High Frequency Trading and Its Impact on Market Quality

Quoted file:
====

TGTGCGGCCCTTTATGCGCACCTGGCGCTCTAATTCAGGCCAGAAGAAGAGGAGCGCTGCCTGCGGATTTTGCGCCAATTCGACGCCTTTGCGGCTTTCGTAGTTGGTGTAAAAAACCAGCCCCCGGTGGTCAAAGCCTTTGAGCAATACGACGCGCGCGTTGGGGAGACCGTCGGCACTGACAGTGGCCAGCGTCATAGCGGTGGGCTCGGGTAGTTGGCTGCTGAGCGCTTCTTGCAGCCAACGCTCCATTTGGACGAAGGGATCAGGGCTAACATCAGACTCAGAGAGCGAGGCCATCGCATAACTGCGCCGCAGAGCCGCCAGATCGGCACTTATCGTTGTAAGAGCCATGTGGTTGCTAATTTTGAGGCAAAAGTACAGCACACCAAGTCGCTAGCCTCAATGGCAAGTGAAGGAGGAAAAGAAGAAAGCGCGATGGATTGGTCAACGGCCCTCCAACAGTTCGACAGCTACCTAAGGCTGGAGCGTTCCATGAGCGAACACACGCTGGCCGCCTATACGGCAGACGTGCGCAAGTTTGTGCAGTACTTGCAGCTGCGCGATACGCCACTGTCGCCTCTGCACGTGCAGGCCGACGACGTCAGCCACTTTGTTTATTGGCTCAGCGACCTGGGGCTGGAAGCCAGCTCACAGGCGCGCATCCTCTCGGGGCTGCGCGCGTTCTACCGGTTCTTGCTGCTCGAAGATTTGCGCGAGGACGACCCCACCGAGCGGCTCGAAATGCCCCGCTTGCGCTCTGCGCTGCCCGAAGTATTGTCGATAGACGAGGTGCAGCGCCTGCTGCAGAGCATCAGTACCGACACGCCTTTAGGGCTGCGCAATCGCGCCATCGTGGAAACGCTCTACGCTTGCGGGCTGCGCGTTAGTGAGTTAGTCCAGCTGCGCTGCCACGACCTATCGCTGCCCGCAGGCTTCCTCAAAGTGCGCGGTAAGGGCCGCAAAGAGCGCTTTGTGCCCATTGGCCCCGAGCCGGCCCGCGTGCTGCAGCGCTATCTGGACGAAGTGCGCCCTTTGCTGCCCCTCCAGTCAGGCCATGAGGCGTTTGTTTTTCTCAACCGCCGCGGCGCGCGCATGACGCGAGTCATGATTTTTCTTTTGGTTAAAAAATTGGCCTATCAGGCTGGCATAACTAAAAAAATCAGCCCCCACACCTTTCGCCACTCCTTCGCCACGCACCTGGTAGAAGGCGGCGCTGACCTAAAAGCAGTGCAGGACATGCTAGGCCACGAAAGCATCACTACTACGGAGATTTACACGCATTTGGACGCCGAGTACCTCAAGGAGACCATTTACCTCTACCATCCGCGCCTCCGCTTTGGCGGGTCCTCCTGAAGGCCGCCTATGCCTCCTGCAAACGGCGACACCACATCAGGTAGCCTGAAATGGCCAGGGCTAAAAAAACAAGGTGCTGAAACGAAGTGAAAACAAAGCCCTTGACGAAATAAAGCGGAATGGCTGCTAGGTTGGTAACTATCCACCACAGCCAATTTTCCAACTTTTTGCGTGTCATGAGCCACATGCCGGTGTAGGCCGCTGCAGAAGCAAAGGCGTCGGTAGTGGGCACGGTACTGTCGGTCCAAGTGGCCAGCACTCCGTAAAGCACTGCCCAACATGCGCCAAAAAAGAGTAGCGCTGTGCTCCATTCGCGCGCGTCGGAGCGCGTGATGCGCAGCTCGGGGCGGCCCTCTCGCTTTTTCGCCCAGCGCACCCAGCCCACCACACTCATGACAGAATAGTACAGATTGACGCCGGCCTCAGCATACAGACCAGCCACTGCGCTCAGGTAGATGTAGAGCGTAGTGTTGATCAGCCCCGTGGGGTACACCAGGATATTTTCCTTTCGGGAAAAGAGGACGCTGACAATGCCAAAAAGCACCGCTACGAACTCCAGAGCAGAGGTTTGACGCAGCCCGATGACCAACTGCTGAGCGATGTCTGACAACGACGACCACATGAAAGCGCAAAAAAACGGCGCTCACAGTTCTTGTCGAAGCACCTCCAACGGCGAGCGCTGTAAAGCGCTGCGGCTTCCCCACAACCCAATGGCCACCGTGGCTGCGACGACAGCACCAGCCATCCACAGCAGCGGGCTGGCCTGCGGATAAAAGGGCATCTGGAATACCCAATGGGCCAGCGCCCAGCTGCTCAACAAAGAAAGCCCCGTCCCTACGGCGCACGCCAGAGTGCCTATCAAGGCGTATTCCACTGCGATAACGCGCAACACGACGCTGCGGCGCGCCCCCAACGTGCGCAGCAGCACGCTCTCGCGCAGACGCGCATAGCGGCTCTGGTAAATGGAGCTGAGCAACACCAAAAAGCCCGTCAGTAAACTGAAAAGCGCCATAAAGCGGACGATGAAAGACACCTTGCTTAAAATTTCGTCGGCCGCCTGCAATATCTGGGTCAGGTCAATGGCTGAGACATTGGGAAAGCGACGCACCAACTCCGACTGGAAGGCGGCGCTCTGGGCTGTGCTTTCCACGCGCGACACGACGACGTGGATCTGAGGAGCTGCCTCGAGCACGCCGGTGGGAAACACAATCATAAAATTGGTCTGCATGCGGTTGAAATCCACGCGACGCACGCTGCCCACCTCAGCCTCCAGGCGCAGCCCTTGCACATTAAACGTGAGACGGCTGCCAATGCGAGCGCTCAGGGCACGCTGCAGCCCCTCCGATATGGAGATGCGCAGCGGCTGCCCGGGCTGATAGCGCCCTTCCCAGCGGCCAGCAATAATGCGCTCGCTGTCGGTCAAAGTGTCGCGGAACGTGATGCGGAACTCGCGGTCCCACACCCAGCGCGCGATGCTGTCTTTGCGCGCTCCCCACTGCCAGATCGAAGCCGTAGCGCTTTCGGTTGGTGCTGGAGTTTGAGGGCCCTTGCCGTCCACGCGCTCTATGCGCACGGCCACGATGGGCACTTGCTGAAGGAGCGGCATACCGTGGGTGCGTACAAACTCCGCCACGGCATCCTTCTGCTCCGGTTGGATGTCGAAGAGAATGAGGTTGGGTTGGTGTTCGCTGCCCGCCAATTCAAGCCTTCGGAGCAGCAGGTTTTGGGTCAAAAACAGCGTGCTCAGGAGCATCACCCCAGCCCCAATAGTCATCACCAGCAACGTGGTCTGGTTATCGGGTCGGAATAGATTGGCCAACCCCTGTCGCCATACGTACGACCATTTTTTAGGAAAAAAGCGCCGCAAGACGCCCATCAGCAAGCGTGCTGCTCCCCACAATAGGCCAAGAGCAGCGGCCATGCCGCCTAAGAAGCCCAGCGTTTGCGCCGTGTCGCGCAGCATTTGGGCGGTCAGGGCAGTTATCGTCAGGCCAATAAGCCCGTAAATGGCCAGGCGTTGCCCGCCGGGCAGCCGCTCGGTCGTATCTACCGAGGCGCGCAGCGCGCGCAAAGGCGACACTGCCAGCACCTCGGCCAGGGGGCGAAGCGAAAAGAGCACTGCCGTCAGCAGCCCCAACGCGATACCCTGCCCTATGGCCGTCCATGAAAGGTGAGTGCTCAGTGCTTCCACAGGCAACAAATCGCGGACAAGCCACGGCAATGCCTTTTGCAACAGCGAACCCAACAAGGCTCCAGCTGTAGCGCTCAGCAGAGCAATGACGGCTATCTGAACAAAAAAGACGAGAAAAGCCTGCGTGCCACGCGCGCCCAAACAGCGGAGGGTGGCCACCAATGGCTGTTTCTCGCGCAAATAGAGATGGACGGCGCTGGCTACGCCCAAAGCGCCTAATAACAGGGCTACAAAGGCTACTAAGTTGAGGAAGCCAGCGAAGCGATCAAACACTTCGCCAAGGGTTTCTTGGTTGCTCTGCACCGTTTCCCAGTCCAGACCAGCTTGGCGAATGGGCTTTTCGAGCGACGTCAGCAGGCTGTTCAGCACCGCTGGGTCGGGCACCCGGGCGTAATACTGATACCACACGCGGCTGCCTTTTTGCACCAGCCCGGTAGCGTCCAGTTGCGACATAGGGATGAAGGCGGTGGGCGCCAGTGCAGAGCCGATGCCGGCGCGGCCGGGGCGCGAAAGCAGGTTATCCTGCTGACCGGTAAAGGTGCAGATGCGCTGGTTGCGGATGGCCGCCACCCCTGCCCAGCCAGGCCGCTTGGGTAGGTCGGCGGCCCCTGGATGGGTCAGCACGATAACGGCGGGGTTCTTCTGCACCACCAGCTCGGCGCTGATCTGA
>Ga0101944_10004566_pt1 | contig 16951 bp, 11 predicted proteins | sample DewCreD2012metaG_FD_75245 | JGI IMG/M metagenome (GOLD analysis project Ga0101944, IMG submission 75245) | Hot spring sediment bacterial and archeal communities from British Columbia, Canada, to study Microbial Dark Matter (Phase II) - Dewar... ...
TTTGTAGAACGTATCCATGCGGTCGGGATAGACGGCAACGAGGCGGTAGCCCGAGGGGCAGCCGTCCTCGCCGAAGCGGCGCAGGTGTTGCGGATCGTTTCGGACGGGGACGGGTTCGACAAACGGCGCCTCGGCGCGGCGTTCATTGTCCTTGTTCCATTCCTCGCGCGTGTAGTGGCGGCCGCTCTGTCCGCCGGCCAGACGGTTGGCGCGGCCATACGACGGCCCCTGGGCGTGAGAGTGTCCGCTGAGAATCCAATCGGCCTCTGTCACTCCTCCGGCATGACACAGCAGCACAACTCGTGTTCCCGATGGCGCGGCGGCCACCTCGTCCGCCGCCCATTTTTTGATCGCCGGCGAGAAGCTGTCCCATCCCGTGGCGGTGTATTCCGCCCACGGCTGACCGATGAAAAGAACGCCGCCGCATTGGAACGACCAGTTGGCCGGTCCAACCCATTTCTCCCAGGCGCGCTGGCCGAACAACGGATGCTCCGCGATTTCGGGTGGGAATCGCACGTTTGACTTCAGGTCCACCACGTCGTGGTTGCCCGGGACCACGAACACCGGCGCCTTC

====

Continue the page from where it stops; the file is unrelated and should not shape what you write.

This paper examines the impact of high frequency traders (HFTs) on the U.S. equity market. I analyze a unique data set to study the strategies utilized by HFTs, their profitability, and their relationship with characteristics of the overall market, including liquidity, price discovery, and volatility. The 26 high frequency trading (HFT) firms in my dataset participate in 74% of all trades and make up a larger percent of large market capitalization firms. I find the following key results: (1) HFTs tend to follow a price reversal strategy driven by order imbalances, (2) HFTs make approximately $3 billion annually, (3) HFTs do not seem to systematically front run non-HFTs, (4) HFTs rely on a less diverse set of strategies than do non-HFTs, (5) HFTs trading level changes only moderately as volatility increases, (6) HFTs add substantially to the price discovery process, (7) HFTs provide the best bid and offer quotes for a significant portion of the trading day, but only around one-fourth of the book depth as do non-HFTs, and (8) HFTs do not seem to increase volatility and may in fact reduce it.